‘Tis not the season to talk about Handel’s oratorio Messiah. Usually, we speak of the work only in the latter two months of the year…especially December. That’s when I usually have my Bible class listen to it. For the past six years, I’ve required my Junior/Senior students to come slow their speed of life and just listen to the piece that was was first performed in Dublin (Ireland–not Georgia) on April 13, 1742.
When I was in college (or…”away at University” to sound more elitist), attending Messiah was part of the yearly ritual, and I found myself the chastener of rebellious young men who sounded off disgruntedly about the upcoming event. Usually all it took was a, “Why in the world would you complain about listening to Scripture sung?” This satisfied the basketball-inebriated roommate long enough for him to cinch his tie, hike his coat onto his shoulders and trudge on out the door toward his duty.
This school year ended with commencement on Friday night, but this past week I had my Bible students listen to Messiah as their “last hurrah” with me. I generally give a lot of prefatory remarks, including 1) “the music you are about to hear is not what you are used to in that it is not hokey, nasaly, whiny, shallow, trite, ill-conceived or nonsensical”; 2) I ask them to listen for the onomatopoeia (by observing it and being able to identify it, it will help keep them from poking fun at it); 3) similary, vibrato is not sin and it is not a sign of egocentric piety – it has more to do with a fuller range of capabilities that God has given (whether we appreciate it or not it we should learn not to be distracted by it); 4) I explain the background of the whole work and the amazing speed at which it was written; 5) I give explanation of the history of standing at the singing of the Hallelujah Chorus.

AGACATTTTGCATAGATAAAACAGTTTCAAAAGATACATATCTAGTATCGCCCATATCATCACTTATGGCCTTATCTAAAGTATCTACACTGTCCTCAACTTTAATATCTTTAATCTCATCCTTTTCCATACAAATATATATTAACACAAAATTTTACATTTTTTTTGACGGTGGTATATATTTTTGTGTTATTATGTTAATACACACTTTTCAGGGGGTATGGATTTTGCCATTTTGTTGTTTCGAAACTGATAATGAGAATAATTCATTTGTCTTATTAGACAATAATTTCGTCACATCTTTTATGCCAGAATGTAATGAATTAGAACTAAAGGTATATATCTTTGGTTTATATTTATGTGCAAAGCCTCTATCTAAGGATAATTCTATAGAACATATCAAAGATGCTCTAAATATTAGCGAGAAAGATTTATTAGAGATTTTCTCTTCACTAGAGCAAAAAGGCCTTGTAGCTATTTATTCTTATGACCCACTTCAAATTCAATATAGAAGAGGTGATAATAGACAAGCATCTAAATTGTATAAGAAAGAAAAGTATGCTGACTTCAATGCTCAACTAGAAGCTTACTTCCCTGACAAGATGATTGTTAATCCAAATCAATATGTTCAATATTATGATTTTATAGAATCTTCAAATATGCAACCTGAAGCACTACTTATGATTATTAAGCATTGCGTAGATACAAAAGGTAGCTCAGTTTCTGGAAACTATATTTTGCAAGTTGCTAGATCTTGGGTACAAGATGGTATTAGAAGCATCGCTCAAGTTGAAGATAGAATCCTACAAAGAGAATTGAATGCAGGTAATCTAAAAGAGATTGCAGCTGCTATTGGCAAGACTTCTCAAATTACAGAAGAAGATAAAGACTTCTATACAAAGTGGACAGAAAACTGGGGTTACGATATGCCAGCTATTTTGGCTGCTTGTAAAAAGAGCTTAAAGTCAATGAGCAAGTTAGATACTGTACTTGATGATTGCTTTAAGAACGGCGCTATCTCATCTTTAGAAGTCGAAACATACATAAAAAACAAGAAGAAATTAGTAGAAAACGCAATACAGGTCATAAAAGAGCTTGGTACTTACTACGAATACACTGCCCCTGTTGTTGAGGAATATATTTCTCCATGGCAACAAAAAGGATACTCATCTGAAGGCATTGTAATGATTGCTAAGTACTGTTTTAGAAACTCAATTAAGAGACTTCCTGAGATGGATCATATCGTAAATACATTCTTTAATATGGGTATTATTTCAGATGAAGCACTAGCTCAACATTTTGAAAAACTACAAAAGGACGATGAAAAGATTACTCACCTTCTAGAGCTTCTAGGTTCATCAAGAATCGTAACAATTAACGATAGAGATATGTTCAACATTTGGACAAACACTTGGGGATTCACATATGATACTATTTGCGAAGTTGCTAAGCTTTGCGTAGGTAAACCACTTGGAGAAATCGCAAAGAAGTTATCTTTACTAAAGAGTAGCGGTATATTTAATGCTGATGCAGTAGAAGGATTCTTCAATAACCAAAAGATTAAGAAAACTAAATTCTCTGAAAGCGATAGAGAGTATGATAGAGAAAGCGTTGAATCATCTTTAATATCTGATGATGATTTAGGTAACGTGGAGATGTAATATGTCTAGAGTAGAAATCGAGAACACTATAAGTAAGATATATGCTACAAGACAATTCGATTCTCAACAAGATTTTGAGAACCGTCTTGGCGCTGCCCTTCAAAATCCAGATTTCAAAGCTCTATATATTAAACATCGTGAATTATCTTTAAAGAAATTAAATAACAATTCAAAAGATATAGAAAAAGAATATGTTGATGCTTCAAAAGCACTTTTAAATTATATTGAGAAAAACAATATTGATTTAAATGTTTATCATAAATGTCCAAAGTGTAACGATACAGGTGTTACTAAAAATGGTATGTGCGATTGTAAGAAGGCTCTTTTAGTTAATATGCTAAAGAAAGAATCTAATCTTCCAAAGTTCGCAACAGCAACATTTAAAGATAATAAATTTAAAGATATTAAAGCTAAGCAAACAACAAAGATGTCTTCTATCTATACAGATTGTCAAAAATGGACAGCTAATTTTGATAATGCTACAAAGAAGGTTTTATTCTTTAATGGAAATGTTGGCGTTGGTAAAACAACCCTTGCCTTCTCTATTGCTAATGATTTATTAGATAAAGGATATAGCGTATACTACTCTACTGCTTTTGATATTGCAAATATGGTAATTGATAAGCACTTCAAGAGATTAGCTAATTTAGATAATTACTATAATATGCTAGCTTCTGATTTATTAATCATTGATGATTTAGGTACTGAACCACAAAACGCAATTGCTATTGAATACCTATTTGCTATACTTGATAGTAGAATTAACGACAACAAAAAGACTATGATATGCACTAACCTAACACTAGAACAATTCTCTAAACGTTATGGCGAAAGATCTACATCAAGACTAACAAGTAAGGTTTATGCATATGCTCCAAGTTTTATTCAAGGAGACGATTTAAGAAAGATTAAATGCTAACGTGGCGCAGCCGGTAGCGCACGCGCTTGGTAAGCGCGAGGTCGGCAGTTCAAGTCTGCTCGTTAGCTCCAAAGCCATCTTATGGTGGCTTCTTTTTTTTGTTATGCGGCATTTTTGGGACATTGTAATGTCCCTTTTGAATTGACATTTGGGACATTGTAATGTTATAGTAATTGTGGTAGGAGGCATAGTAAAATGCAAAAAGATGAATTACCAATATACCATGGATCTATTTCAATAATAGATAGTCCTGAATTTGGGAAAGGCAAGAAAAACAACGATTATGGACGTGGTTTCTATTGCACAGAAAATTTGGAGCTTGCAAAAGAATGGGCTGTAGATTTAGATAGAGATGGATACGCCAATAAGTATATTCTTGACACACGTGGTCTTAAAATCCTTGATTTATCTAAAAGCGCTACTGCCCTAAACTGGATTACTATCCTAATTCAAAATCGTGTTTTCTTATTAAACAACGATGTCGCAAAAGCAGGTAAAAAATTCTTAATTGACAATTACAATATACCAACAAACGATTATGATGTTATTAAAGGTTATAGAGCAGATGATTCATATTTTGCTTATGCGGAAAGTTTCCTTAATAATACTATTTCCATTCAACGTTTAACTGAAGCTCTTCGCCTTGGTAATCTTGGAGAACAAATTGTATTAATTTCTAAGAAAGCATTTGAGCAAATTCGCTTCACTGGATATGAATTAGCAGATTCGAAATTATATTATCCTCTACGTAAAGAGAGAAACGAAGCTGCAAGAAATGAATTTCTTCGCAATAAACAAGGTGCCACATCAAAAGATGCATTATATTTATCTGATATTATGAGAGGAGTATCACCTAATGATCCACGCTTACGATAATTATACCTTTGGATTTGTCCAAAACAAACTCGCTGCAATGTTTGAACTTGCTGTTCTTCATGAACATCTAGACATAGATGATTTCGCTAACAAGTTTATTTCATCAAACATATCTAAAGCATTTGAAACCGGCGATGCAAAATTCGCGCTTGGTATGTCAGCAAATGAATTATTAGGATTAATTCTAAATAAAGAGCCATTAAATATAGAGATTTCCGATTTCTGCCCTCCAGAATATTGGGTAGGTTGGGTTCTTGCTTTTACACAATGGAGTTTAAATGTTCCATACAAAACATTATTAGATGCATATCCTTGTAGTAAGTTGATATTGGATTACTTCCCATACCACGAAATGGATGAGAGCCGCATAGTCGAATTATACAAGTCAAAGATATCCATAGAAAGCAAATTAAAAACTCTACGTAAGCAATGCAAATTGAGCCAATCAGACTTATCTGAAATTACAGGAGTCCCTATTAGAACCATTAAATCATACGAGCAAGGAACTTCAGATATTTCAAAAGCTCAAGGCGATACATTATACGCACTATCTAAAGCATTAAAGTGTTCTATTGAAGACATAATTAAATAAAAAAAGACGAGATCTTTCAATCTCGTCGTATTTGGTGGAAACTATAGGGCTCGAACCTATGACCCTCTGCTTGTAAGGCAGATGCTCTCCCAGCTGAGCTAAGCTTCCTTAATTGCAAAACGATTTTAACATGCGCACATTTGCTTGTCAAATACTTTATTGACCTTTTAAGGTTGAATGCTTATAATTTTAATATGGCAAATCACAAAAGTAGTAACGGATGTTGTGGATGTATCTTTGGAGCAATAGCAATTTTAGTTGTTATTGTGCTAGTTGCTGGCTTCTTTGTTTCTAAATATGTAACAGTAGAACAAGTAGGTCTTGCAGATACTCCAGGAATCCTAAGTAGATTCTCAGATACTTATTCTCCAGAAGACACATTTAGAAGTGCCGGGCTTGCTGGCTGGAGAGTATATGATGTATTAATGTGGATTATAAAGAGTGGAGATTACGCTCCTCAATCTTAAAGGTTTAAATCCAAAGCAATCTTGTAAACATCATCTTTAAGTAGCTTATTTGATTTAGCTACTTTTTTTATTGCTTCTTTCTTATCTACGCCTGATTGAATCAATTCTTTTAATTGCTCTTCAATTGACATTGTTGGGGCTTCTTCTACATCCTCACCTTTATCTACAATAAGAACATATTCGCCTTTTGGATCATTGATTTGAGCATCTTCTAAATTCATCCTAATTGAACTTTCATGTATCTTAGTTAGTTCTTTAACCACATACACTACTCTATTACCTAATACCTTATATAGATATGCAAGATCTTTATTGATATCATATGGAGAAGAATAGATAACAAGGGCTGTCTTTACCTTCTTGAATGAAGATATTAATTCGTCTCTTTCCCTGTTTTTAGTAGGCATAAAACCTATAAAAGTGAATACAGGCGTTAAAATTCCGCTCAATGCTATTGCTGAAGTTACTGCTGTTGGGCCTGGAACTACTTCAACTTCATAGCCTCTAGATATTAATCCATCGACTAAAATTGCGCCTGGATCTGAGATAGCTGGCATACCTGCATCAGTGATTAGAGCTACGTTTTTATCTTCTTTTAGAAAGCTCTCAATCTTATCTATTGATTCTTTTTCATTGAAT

Listening to Messiah is an act of worship. It is stirring and convicting. It is God-centered thinking. To oversimplify, Messiah is the history and prophecy of the world in song form. If you have never heard Messiah, or if it has been a very long time, please consider adding it to your summer to do list. It takes between 2-3 private hours, and I would recommend reading the text as you listen. Make the time to receive the blessing.
Here is a link that gives a good background information (which I hand out to my students) and also the text of the whole work. I highly recommend you print off the pages and read along.
I don’t consider myself very literate musically and don’t play any instruments (except hambone), but I do love music, and I can carry a tune, lead congregational singing at church though I’ve never had an ounce of instruction (aren’t you supposed to just move your arms in a regular rhythmic pattern?) and have my own essential music library, but I don’t know how to read music and can’t speak music theorums or history or genres. I do though think music is a very big deal to God and try to make a big deal of it in my home. I certainly understand why the teenager of 2006 would not be impressed with the style of Handel’s work, but the Christian of any age in time must be impressed with the content.
Here is a link to my recording that we listen to in class.
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